Can we judge leaders by their giving?

In 1886, a scientist named Franz Boas traveled to British Columbia to live among the Kwakwaka’wakw Indians and document their tradition of potlatching, which was widely practiced throughout the Pacific Northwest.

If a Kwakwaka’wakw chief amassed riches by fishing or trapping or trading with white settlers, he threw a fantastic feast – a potlatch – at which he gave almost all of his wealth away.

And he didn’t just give to his friends. He gave to his enemies. Potlatches were competitions, akin to warfare. You gave your enemies heaps of dried fish and blankets to illustrate your own greatness. When it was over, your competitors were under pressure to throw an bigger potlatch and give even better gifts to you and your family.

“You were measured by your ability to go above fairness,” said Christopher Bracken, whose book “The Potlatch Papers” details the Canadian government’s efforts to stamp out the “savage” practice.

I’ve been thinking a lot about potlatches lately, because of Mitt Romney. Like the Kwakwaka’wakw, Romney’s claim to leadership rests on his business success – which is evident in a personal fortune larger than almost everybody else’s. Yet, unlike the Indians, Romney doesn’t want to make details of his wealth public. He has declined to release a tax return from before 2010. And he has an army of advisers to help him avoid paying more into the common pot than he has to. “I pay all the taxes that are legally required,” Romney asserted earlier this year, “and not a dollar more.”

Which raises a philosophical question: Do the wealthiest people deserve our respect, regardless of how much they contribute to the common good?

To the Kwakwaka’wakw, wealth was only respected if it was given away. That belief system may have cut down on war: Why attack a man for his possessions when he was going to share them anyway? Or maybe it evolved because, in a land without freezers, you couldn’t hoard all that fish and deer meat for yourself.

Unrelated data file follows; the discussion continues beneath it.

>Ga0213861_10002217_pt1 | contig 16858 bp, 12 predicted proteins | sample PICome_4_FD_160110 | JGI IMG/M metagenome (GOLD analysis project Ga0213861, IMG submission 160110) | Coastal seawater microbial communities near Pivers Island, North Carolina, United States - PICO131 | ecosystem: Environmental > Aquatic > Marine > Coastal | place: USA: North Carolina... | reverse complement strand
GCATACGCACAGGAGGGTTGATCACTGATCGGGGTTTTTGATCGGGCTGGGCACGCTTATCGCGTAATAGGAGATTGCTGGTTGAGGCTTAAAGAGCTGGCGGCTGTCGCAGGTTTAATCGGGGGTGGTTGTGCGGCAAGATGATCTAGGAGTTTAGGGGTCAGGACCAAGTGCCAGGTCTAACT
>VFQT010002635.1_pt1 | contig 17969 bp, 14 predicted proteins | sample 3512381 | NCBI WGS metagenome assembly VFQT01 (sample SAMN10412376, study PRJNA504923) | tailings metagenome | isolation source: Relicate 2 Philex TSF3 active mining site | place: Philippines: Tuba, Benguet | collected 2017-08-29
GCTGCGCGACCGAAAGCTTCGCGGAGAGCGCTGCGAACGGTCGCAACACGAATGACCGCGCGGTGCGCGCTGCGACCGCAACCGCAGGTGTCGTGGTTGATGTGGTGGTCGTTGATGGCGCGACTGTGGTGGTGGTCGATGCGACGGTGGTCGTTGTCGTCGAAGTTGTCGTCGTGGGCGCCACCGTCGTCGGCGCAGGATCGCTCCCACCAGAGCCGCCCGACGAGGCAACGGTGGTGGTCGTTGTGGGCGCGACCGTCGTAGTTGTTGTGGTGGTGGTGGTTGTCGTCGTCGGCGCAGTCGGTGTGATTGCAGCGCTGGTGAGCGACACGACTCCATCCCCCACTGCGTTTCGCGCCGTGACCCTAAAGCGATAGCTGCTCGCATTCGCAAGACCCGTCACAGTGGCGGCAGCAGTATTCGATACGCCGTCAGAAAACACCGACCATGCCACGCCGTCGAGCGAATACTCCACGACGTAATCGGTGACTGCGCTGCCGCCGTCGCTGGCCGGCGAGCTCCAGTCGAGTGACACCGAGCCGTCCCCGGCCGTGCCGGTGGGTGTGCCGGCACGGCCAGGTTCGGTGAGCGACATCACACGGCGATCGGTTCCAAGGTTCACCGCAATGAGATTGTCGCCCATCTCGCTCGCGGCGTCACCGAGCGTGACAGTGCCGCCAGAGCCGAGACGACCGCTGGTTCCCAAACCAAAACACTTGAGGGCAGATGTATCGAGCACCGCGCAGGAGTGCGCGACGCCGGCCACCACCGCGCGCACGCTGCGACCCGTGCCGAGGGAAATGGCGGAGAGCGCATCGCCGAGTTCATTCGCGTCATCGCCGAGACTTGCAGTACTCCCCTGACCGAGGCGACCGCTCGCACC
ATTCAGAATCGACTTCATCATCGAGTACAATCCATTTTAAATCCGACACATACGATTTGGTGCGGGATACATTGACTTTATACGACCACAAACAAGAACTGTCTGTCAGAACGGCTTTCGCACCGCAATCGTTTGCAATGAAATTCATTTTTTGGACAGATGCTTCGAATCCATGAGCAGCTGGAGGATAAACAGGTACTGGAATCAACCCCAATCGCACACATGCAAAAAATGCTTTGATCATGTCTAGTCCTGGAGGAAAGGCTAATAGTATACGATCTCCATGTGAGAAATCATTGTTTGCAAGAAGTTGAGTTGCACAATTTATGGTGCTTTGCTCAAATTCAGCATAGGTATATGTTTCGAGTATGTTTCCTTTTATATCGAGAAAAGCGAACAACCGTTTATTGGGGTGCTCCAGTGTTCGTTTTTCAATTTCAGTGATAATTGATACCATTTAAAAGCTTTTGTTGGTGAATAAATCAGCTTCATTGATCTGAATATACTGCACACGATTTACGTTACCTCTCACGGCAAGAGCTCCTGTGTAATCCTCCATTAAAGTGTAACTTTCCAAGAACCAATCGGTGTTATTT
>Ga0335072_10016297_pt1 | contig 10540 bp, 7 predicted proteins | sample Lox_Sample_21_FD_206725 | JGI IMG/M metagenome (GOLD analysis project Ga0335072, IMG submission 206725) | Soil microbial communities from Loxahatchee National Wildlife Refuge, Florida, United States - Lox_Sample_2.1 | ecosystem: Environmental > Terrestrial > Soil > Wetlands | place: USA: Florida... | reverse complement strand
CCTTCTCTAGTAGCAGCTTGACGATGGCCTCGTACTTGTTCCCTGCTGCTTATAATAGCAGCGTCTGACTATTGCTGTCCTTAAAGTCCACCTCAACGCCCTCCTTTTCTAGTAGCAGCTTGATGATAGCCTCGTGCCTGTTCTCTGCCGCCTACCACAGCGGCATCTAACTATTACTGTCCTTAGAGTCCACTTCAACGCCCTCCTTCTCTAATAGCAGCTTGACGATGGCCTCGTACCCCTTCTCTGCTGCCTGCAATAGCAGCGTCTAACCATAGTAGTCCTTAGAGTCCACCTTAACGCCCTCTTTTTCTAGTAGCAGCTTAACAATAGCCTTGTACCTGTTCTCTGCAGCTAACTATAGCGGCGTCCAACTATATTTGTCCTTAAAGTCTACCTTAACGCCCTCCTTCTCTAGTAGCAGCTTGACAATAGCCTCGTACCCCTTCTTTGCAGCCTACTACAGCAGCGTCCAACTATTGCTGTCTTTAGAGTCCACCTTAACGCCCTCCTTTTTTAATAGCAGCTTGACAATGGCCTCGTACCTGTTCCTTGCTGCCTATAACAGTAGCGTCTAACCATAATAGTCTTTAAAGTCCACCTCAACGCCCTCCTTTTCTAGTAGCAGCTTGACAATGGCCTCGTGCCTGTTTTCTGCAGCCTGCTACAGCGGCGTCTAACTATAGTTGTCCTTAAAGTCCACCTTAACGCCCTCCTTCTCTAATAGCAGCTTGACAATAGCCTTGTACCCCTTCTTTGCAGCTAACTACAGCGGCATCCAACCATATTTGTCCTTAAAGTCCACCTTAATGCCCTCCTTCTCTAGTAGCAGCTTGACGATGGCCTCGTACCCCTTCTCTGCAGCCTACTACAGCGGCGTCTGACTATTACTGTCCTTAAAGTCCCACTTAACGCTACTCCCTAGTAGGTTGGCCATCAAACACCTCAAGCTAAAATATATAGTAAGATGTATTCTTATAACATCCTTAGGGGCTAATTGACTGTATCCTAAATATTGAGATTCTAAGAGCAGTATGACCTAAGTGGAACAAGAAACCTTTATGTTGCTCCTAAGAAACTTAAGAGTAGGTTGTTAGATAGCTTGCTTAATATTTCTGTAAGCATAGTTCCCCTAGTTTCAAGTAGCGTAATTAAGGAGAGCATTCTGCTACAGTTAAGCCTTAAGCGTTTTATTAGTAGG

But today, it is possible for one man to accumulate more wealth that he will ever use in a lifetime, and keep it far from public view. If he lives to be 100, Romney could blow through $18,000 every day until his last breath, and still have money left over. (That’s not counting the $100 million he has already set aside for his kids.)

But there is one way that Romney is a little bit like the Kwakwaka’wakw. In that Indian society, everyone joined in the ceremony of giving and receiving, because that was how you got your place in society’s pecking order. The Mormon Church follows a similar ethos. Mormons must give at least 10 percent of their income. That money is collected in Salt Lake City and redistributed to congregations around the world. If you don’t contribute to the community, you can’t be a Mormon in good standing.

Instead of tithing the minimum – “and not a dollar more” – Romney has given over and above what his church requires. Last year, he donated 12.4 percent of his income of $21 million. In addition, he gave $500,000 to his family foundation, the Tyler Foundation, which has given three-quarters of its funds over the years to the Mormon church or Brigham Young University.

It’s admirable and appropriate for a wealthy man to give more than the minimum to a community that is so central to his identity. And it makes all the sense in the world for that community to respect him more in return for his generosity.

But Mitt Romney is running to be head of the United States, not the Mormon Church. Shouldn’t he also be judged on how much he has contributed to the federal government that he hopes to lead? If we discover that he has gone far out of his way to avoid contributing, shouldn’t we respect him a little less as a leader? You don’t have to be a Kwakwaka’wakw to think so.

Mitt Romney knows that. Which, I suspect, is why we won’t see those tax returns anytime soon.

Contact Stockman, a columnist for the Boston Globe, at fstockman@globe.com.